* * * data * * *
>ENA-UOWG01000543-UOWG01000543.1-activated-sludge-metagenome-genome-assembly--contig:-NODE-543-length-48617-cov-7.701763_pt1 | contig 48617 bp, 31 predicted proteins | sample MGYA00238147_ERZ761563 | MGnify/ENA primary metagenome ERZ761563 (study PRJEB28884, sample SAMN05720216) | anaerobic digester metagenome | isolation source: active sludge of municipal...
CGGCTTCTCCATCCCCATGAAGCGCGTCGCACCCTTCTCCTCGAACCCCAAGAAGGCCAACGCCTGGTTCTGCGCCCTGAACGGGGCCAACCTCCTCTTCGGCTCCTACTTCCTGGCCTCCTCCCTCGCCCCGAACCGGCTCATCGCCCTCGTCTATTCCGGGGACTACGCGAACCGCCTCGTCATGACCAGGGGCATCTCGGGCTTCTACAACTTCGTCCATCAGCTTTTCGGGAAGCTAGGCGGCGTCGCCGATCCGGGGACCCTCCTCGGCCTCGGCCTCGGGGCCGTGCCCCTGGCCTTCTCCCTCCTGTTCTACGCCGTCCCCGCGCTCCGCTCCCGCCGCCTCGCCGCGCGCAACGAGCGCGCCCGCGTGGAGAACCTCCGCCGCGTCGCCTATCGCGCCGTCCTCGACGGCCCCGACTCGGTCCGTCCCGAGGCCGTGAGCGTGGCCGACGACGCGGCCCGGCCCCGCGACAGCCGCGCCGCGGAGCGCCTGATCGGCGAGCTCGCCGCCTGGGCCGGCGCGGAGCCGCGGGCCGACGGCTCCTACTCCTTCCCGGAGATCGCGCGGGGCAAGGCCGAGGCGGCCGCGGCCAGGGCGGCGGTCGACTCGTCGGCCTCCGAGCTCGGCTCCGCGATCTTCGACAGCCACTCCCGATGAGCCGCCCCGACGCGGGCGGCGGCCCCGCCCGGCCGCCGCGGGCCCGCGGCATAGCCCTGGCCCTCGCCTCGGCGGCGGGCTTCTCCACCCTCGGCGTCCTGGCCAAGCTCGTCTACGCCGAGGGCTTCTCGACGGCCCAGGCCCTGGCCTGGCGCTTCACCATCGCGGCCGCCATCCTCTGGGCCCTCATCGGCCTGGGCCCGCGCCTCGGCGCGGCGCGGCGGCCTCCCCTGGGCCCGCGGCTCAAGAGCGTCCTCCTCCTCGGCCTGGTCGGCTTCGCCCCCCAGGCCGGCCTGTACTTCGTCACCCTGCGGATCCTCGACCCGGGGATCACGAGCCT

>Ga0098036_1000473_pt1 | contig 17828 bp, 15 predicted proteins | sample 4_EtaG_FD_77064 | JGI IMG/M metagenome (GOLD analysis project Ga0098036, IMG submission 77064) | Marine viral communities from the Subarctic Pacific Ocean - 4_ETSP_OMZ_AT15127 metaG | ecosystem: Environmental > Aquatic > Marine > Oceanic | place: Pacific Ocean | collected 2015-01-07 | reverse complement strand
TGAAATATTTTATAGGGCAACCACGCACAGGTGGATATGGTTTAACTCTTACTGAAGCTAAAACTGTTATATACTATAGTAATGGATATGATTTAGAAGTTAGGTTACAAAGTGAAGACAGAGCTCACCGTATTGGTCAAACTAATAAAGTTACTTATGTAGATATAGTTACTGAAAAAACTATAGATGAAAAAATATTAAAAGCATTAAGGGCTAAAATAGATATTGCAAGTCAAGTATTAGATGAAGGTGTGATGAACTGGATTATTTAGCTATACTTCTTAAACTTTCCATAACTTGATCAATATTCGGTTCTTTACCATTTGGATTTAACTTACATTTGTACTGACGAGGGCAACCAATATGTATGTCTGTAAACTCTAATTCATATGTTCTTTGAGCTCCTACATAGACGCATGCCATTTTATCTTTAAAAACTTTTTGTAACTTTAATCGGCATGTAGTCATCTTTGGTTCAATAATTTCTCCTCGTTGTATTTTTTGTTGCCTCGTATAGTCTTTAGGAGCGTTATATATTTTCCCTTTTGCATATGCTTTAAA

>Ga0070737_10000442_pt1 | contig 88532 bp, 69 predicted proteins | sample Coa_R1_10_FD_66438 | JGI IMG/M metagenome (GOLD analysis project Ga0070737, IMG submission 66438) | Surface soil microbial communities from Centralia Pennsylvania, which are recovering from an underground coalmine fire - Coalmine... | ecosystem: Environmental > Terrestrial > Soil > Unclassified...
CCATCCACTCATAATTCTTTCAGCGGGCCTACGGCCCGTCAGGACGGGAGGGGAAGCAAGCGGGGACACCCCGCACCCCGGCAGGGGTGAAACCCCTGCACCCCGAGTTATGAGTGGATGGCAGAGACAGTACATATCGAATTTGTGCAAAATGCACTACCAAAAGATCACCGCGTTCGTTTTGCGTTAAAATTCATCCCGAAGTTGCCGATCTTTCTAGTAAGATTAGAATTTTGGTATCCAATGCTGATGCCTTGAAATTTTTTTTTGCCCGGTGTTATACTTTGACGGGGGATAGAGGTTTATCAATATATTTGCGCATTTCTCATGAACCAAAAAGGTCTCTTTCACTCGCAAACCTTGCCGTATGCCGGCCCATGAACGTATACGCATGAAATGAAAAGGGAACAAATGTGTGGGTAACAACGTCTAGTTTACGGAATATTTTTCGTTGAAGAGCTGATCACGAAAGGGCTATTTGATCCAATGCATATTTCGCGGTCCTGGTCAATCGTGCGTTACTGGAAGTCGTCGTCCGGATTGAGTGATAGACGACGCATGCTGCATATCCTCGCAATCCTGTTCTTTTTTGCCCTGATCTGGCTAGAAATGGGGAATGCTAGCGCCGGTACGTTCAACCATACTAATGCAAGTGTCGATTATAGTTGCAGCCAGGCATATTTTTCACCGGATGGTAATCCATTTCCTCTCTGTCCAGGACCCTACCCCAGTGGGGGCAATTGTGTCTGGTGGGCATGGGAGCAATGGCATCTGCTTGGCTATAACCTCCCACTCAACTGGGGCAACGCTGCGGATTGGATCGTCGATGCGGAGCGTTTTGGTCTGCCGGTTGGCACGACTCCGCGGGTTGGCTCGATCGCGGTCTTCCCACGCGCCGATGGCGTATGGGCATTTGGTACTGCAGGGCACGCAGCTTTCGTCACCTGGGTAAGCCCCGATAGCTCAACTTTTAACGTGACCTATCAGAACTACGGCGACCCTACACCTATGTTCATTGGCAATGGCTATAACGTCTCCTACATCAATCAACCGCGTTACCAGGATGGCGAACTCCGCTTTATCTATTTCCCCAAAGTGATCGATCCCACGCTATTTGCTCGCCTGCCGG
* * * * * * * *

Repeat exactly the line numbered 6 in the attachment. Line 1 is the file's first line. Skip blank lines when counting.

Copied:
CCATCCACTCATAATTCTTTCAGCGGGCCTACGGCCCGTCAGGACGGGAGGGGAAGCAAGCGGGGACACCCCGCACCCCGGCAGGGGTGAAACCCCTGCACCCCGAGTTATGAGTGGATGGCAGAGACAGTACATATCGAATTTGTGCAAAATGCACTACCAAAAGATCACCGCGTTCGTTTTGCGTTAAAATTCATCCCGAAGTTGCCGATCTTTCTAGTAAGATTAGAATTTTGGTATCCAATGCTGATGCCTTGAAATTTTTTTTTGCCCGGTGTTATACTTTGACGGGGGATAGAGGTTTATCAATATATTTGCGCATTTCTCATGAACCAAAAAGGTCTCTTTCACTCGCAAACCTTGCCGTATGCCGGCCCATGAACGTATACGCATGAAATGAAAAGGGAACAAATGTGTGGGTAACAACGTCTAGTTTACGGAATATTTTTCGTTGAAGAGCTGATCACGAAAGGGCTATTTGATCCAATGCATATTTCGCGGTCCTGGTCAATCGTGCGTTACTGGAAGTCGTCGTCCGGATTGAGTGATAGACGACGCATGCTGCATATCCTCGCAATCCTGTTCTTTTTTGCCCTGATCTGGCTAGAAATGGGGAATGCTAGCGCCGGTACGTTCAACCATACTAATGCAAGTGTCGATTATAGTTGCAGCCAGGCATATTTTTCACCGGATGGTAATCCATTTCCTCTCTGTCCAGGACCCTACCCCAGTGGGGGCAATTGTGTCTGGTGGGCATGGGAGCAATGGCATCTGCTTGGCTATAACCTCCCACTCAACTGGGGCAACGCTGCGGATTGGATCGTCGATGCGGAGCGTTTTGGTCTGCCGGTTGGCACGACTCCGCGGGTTGGCTCGATCGCGGTCTTCCCACGCGCCGATGGCGTATGGGCATTTGGTACTGCAGGGCACGCAGCTTTCGTCACCTGGGTAAGCCCCGATAGCTCAACTTTTAACGTGACCTATCAGAACTACGGCGACCCTACACCTATGTTCATTGGCAATGGCTATAACGTCTCCTACATCAATCAACCGCGTTACCAGGATGGCGAACTCCGCTTTATCTATTTCCCCAAAGTGATCGATCCCACGCTATTTGCTCGCCTGCCGG